As far as training goes, I suggest a hefty dose of strength training, focusing on 3-4 sets of 6-8 reps of heavy weight and major muscle groups. Think: lat pull-downs, push-ups, pull-ups (assisted works too!), lunges, squats, and step-ups with weight, if possible. Incline walking and running or the Step Mill (revolving stairs) for the muddy hills.

Short bursts of max effort repeatedly best mimic these types of races. A quick tip from my friends who have done these races: knee pads, elbow pads, fitted pants, and grippy gloves.

2. How about some ideas for incorporating simple strength training into my routine? Think I maybe maxed out on improvement from just running.

The most common mistake runners make: they only run. For the why of strength training, click here. For when and how much to strength train, click here. And for your basic Leg Day Workout, click here.

3. How about some IT band stretches?

Let’s be very clear: the Illiotibial band is a fascia, not a muscle. The fascia inserts into a muscle called the Tensor fascia latae (TFL)–>tenses the fascia. The IT band has negligible blood supply and doesn’t really stretch. The TFL, on the other hand, will stretch and, in turn, relieve tension on the IT band. Here are a few TFL stretches:

photo (6)

Bear in mind that most IT band problems develop because of weak hips and glutes. Deal with that with these exercises. When foam rolling, roll the muscle, not the fascia.

4. Chafe

Ouch. It hurts. Two things: fitted clothing and Body Glide. I may not look amazing in my compression shorts, but I don’t get chafe anymore. So there.

Compression shorts = no chafe = no sudden excruciating pain in the shower later. #winning

Compression shorts = no chafe = no sudden excruciating pain in the shower later. #winning

5. What do you eat before a run?

Most days it’s PB&J. Sometimes only PB if I’m out of J. Sometimes Eggo waffles if I’m going out for a long run. Hey, you asked.

6. What did you learn about PT and Myasthenia (Gravis)? There’s a lot of controversy…I need to do something, but so out of breath and needing a nap just from climbing my stairs.

Myasthenia Gravis and other auto-immune diseases wreak havoc on your body and leave you utterly exhausted, especially during flare-ups. Everyone is different and no hard and fast rules apply here. However, what we did learn is that even a little bit of exercise can help keep you fit, healthy, and mentally sane.

Some ideas:

  • Walking–nothing strenuous, like walking a dog or with your kids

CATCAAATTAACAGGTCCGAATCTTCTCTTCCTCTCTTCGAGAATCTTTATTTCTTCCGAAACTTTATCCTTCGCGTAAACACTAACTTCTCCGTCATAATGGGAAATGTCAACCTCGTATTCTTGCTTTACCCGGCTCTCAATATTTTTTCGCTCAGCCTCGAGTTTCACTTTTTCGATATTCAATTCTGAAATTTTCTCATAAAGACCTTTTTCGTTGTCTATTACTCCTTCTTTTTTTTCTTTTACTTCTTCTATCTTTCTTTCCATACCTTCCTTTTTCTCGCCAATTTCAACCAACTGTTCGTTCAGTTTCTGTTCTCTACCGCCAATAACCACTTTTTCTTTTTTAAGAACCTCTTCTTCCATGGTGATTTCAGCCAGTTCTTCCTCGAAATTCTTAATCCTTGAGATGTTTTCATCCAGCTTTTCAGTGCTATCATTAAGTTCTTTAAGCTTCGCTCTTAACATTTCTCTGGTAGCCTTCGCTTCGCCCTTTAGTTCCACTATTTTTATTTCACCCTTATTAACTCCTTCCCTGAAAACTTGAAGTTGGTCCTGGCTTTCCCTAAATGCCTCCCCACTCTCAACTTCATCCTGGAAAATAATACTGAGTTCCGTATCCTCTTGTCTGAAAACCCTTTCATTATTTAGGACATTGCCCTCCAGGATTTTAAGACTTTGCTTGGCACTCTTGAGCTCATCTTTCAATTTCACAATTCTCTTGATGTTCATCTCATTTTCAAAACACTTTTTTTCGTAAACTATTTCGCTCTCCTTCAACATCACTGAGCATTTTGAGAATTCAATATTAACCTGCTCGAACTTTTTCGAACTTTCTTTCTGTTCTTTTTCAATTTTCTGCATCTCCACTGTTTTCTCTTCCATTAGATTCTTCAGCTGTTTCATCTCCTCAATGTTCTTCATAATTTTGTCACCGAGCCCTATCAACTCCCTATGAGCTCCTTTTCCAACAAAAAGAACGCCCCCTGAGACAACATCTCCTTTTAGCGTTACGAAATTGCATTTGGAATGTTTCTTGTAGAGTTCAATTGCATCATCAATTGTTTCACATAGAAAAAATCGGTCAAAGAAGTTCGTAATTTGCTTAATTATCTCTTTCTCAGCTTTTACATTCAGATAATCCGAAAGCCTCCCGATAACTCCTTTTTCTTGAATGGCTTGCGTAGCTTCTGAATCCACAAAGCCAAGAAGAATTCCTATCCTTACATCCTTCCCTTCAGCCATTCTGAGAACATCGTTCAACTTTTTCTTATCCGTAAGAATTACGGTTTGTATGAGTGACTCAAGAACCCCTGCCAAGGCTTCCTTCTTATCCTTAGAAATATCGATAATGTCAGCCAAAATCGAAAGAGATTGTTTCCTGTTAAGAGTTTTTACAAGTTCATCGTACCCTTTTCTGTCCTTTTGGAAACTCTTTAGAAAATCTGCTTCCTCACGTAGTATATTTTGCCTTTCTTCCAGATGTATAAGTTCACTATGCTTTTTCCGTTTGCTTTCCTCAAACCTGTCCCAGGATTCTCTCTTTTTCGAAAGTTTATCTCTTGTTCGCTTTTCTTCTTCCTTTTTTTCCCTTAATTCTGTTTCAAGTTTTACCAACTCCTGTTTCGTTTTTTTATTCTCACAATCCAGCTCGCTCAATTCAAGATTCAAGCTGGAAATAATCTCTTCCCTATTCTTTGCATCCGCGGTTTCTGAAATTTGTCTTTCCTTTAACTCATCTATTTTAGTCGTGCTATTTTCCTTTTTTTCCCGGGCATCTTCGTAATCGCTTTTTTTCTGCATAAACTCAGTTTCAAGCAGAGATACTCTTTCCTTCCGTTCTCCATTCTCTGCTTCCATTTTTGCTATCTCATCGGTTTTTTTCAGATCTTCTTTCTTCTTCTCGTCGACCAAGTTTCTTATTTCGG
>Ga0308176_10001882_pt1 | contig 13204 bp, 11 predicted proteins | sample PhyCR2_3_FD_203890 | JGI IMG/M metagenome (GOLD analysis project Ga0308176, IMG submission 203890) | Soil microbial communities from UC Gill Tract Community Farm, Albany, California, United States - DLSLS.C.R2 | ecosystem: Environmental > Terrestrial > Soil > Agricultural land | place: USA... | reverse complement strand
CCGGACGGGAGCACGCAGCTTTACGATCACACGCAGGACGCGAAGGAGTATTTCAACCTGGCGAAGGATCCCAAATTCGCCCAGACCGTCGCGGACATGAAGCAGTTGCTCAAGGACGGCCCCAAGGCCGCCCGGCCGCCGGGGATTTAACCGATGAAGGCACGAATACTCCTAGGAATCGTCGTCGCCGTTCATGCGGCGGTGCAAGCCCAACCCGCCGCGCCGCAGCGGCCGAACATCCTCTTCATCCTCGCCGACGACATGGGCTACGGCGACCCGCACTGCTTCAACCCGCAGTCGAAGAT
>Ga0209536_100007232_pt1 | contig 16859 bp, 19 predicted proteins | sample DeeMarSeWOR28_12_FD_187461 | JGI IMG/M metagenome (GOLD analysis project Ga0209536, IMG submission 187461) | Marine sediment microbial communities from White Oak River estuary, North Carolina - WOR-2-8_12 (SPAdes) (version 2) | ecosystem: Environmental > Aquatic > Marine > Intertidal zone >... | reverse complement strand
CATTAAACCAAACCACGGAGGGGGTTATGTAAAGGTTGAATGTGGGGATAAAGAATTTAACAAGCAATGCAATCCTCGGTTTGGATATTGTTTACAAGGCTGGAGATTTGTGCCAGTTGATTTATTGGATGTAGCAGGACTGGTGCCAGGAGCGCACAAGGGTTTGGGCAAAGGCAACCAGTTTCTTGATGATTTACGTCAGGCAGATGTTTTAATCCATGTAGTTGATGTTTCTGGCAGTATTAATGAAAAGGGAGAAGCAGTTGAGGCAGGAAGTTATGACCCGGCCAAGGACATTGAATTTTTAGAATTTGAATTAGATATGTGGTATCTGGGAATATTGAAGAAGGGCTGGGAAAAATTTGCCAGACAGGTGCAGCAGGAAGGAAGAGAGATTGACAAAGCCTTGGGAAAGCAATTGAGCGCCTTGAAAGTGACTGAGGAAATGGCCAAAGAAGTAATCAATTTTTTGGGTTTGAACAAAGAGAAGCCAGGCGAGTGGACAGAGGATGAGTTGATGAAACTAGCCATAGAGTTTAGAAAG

• Pool walking–in 3ft+ deep water
  • VERY light weight training (3-5lbs for all exercises)
  • 10-15 minute bursts of exercise throughout the day instead of 30+ minutes at a stretch
  • Taking longer rest breaks between sets
  • Hatha yoga or restorative yoga
  • Light stretching

7. How did you choose your career path?

I’ve been an athlete my whole life and a runner for 23 years. In college I took kickboxing classes and one day, the instructor handed me the mic and told me to teach. So I got my AFFA certification and taught throughout college. When I moved to NYC, I joined a gym and was approached to become a trainer. So I took my NASM certification and started training over 10 years ago. The more I learned, the more I wanted to learn so I applied to my post-bac pre-med program at NYU in 2009 and then to the NYU DPT program in 2011.

Your body is my business!

Your body is my business…in the most professional way, of course.

The human body and how it moves just makes sense to me. Even before I took Physics and Anatomy and Physiology and Kinesiology, I innately knew the how and why of body mechanics better than most people. I can’t say the same about chord inversions.

8. How do I increase mileage (not the 10% rule or speed work)?

The 10% “rule” came out of nowhere and became the standard. Whatever. I generally add a mile or two to my long runs for 3 weeks and then I take it down for a week. This take-down long run should feel really good and really easy. If it does, bounce back up to your previous long run and continue the pattern of slow progression. If it doesn’t, go back and try a shorter distance.

You can also do doubles once or twice a week to add a few more total miles.

9. PT school: the good, the bad, the ugly.

  • Good: Lots of interesting (to me) classes and material for me to geek out over and have long conversations about body mechanics with my friend Birdie. Oh, my friend Birdie is also a good! The rotations are cool and I love applying what I’m learning in real life and the job is something I can do absolutely anywhere in a growing field.
  • Bad: VERY time consuming and some of the material is downright pointless. But you’ll find that with every graduate program. Long hours in a chair wreak havoc on my body and I’m so very, very done with being in school.
  • Ugly: Me during finals week. My student loans.
Pizza, falling asleep on my notes, buried under my notes, SLAC. Finals week in a nutshell.

Pizza, falling asleep on my notes, buried under my notes, SLAC. Finals week in a nutshell. Oh, and sanity runs on the East River.

10. Any speed work recommendations for newbies?

I got you guys. Click here and remember, it’s not about being fast but about being consistent at your fast.

11. How do you know if you are actually overtired and need a rest day or you’re just lazy, ie. mental barrier?

I think feeling consistently fatigued should be a big, red STOP sign for you. More than 50% of your runs should feel good–or, at least, you shouldn’t feel dead after them. Rejuvenated, you know? If not, you’re doing too much. If you’re mentally fatigued, get with someone who runs your pace and run with them for a little while so you can take a break from thinking about every single step you take.

12. Best strength training exercises for runners.